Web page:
This situation changed during the actual campaign. Over the month of July*, audiences that were engaged with both GoPro and Ford grew by 18%. The largest increase was also seen among audiences that both brands did not have a traditional stronghold - females. In particular, females aged 25-44.

Audi and Airbnb - 'Desolation'

Audi & Airbnb’s partnership also saw mutually beneficial gains in terms of online audience growth. The leading tavel and auto brands had co-created the “Desolation” campaign as part of their Emmys sponsorship in September 2016.

Desolation featured an Airbnb property in the remote Death Valley, which could only be accessed via coordinates provided on the Audi model R8.

When comparing before and during the campaign, Audi saw an uplift of shared audiences with Airbnb, to that of their competitor’s level, Mercedez. Their combined audiences also saw an increase in aspirational and affluent consumers, sitting on both ends of the household income spectrum.

Working with the Right Social Influencers

The past few years has seen a new voice enter and dominate the publishing space – the social influencer.

According to Tubular Insights, 57% of consumers had made a purchase based on an influencer’s recommendations in April 2017 alone.

Previously, a brand’s number one concern was social listening. The rising dominance of social influencers has now led to the next challenge for brands – knowing how to collaborate with social influencers.

Youtube plays host to a vast array of social influencers, with the following vloggers topping the list in terms of internal searches on Youtube. These vloggers have such high brand equity that users are actively searching for their names and youtube channels (often more so than the brands they advertise for).

With 8 million influencers across the globe, how does a brand begin to select the right influencer?

Genuine brand affinity is crucial for a brand’s partnership with social influencers. Two factors will make this successful: identifying common values that audiences of the brand and vlogger share, and identifying product interests that compliment both brand and vlogger.

A Look into Travel Vloggers

The following example shows the crossover of airlines and their audiences’ interest, compared to the overlap for travel influencers. Whilst the majority of airlines are highly correlated with audiences who search for “family holidays” and “bucket lists”, audience interest varies greatly by vlogger.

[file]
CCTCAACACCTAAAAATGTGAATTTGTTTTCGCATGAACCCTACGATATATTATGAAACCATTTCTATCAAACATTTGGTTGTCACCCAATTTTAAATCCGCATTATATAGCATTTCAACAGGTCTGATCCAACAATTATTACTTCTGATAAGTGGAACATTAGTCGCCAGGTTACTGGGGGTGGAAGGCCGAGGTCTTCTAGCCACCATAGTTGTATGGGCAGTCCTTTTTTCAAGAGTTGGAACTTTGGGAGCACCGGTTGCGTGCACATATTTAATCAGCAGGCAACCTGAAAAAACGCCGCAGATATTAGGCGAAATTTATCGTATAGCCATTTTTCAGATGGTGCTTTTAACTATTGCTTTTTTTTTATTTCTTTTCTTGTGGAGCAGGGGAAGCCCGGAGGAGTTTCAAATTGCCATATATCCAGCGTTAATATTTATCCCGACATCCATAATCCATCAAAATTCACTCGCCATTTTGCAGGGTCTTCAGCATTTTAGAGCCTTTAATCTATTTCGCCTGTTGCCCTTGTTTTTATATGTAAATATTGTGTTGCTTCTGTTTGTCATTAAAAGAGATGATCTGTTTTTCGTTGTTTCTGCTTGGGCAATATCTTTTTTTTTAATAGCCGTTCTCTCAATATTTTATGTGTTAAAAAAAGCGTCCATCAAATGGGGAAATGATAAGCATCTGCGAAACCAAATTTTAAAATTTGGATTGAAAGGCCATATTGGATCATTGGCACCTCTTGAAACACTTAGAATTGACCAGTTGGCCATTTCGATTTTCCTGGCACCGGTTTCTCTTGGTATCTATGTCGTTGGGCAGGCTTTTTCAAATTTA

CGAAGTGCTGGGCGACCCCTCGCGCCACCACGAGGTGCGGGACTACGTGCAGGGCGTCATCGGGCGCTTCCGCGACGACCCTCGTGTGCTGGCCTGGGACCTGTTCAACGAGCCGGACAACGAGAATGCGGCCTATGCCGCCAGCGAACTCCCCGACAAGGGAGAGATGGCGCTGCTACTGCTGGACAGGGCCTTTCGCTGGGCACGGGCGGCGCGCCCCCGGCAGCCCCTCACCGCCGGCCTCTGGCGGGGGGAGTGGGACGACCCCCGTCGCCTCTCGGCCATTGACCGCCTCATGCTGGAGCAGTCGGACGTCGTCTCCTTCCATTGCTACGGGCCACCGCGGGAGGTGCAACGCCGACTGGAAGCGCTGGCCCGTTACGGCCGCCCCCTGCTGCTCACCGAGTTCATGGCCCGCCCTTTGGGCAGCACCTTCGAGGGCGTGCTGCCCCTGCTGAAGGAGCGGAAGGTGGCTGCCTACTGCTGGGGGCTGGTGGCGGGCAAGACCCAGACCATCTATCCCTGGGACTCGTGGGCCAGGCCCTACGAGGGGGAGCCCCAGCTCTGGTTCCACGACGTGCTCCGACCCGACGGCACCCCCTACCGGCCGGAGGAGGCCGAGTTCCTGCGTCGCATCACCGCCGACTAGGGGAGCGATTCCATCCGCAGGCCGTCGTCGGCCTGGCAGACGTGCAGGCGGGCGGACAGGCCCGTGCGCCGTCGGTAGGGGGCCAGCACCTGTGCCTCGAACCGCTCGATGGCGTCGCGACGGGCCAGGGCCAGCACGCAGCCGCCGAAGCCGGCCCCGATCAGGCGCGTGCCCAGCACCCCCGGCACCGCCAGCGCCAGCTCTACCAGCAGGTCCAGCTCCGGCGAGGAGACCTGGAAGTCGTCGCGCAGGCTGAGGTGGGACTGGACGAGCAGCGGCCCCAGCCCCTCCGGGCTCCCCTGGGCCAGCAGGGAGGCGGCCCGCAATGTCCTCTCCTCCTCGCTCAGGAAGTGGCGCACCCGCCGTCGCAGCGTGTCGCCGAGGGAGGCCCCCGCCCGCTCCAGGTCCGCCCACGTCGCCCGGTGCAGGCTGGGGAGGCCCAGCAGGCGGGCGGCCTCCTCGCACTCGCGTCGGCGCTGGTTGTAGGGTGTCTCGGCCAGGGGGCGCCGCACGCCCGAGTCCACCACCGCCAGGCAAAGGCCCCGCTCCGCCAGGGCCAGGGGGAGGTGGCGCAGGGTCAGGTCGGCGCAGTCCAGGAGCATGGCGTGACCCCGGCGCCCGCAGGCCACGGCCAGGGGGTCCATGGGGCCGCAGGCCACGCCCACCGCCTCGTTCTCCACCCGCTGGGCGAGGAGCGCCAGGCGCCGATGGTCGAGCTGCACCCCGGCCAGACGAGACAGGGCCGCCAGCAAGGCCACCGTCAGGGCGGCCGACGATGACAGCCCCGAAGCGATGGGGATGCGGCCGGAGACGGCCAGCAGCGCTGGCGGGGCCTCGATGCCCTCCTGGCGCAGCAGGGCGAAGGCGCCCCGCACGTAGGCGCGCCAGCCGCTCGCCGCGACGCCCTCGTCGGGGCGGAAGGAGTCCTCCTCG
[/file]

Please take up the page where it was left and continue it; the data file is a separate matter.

Airlines can then use these interests to find connections with influencers. For instance, Virgin Atlantic’s audience is most correlated with family holidays and bucket lists, which is also the case for vlogger, Ben Brown. Monarch’s audience, on the other hand, are interested in meeting new people, which matches with Hey Nadine’s and Casey Neistat’s audiences.

Connections between brand and influencer can be further extended to retailers linked to the tourism industry, such as outdoor retail brands. For the below listed brands and influencers, both have a strong affiliation with audiences searching for weddings, engagements and adventure.

These connections could act as a starting point for brands when selecting the right influencers to partner with. An audience analysis based on common values can also be used to inform the themes and messaging of a collaborative campaign.

For example, Havaianas could partner with Fun for Louis to ensure their footwear is worn in the vlogger’s adventure videos. Nivea could also work with Casey Neistat on a dedicated ad campaign that shows a unique experience, such as meeting people from different cultures and backgrounds.

Key Takeaways

  • Understand how your brand performs on affiliate sites by tracking page views, internal search and audience overlap
  • Co-brand with companies who can help you tap into desirable audiences
  • Measure audience crossover and composition before, during and post campaign to evaluate success
  • Not every social influencer is ideal to partner with - conduct an audience overlap analysis first
  • Understand the interests of both your audience and of a social influencer’s audience in order to align specific products with the right influencer